Facilitating Change in an Organization

Posted by on Jan 10, 2011 in Uncategorized | 0 comments

Change is almost always difficult.  No matter how carefully you plan for improvement, you are likely to encounter resistance from some people.  Why do some people resist change at every step, while others seem to welcome change no matter what it is?
For most people change is a collectively social and somewhat emotional transformation.  Peter Scholtes, in his book The Leader’s Handbook, suggested people change because:
  • They become aware of some conditions, factors, or circumstances that make them less content.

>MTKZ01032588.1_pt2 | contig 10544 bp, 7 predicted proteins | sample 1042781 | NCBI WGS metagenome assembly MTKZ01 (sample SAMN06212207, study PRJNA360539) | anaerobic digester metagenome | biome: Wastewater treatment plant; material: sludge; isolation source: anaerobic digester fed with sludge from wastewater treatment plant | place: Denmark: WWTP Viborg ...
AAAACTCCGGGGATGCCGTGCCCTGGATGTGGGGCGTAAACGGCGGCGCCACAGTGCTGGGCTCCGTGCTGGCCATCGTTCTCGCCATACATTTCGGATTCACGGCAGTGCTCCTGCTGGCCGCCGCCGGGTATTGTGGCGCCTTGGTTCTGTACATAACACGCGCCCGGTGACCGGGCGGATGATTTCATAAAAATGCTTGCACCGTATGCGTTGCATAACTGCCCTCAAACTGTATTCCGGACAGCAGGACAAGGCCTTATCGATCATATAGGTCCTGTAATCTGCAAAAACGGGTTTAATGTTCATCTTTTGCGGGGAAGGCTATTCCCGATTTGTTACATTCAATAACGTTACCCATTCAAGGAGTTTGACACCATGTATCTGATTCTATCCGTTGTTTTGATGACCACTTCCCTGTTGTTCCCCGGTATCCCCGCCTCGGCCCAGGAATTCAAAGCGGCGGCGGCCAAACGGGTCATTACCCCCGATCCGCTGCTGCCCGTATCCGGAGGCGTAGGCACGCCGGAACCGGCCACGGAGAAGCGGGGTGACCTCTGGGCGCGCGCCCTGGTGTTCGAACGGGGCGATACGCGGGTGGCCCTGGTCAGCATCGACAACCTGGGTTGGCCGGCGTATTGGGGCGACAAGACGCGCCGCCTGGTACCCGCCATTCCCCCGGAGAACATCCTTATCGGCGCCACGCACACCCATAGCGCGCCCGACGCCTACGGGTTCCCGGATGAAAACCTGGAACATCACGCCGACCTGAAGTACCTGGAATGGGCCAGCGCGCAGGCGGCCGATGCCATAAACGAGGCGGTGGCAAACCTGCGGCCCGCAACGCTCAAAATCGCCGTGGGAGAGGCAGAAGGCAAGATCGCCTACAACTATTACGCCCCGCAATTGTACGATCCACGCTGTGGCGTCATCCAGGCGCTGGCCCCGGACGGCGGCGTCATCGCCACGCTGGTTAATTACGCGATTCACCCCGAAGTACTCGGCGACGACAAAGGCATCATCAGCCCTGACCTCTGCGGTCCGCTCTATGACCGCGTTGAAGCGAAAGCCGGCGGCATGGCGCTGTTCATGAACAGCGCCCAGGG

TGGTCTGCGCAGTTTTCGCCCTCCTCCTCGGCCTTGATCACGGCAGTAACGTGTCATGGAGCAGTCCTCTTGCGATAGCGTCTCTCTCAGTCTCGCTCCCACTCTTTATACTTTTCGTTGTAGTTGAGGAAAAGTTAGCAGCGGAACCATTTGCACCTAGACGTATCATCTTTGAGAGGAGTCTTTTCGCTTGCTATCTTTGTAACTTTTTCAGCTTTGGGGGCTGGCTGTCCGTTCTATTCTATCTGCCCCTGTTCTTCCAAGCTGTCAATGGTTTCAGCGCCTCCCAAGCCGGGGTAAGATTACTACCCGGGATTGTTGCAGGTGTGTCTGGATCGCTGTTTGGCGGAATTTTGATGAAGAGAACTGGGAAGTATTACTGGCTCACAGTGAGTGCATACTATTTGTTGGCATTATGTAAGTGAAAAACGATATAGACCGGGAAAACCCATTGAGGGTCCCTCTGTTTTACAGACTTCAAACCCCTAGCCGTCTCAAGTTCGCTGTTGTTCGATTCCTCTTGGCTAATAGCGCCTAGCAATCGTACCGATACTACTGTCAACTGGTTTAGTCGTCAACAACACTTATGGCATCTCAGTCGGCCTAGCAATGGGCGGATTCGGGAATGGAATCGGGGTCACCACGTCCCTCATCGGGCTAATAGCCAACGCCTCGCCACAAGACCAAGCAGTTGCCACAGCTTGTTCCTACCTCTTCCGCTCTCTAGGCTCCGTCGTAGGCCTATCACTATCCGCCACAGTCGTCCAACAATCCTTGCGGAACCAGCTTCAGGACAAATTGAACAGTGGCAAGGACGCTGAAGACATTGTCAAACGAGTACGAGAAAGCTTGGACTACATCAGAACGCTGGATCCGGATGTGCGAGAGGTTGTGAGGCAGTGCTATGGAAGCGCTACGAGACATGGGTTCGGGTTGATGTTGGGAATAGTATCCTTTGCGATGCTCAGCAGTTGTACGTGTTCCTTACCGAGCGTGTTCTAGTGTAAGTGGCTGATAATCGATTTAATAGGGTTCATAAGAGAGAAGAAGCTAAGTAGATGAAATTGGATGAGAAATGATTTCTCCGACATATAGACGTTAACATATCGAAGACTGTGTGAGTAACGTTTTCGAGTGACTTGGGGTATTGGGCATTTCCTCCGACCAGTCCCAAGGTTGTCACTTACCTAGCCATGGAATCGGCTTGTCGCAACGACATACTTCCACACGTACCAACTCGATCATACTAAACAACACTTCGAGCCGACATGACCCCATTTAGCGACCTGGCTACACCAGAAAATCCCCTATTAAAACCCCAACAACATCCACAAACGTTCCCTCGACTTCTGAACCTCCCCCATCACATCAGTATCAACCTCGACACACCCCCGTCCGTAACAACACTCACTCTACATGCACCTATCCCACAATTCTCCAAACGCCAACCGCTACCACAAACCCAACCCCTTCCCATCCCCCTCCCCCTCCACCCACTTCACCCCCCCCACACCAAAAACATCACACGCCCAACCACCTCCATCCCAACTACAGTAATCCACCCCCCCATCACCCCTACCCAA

• They experience conditions, factors, or circumstances as occurring outside their current ability to control.
  • They become aware that others, whom they respect, are experiencing this discontent and inability to control the events.
  • They also become aware that someone or some group whom they respect has proposed a way to deal with this shared experience of discontent and inability to control.
  • They become aware of a groundswell of support, especially among people whom they respect, for this new approach.
  • They join their respected peers in support of this new approach.

Change in an organization is also a social transformation.  The ideal approach is to help people understand the need for change and allow them to participate in the planning for it.  Communication and keeping them involved is key to the transformation.  Facilitating change in an organization is hard work, requiring clarity, commitment, and persistence.

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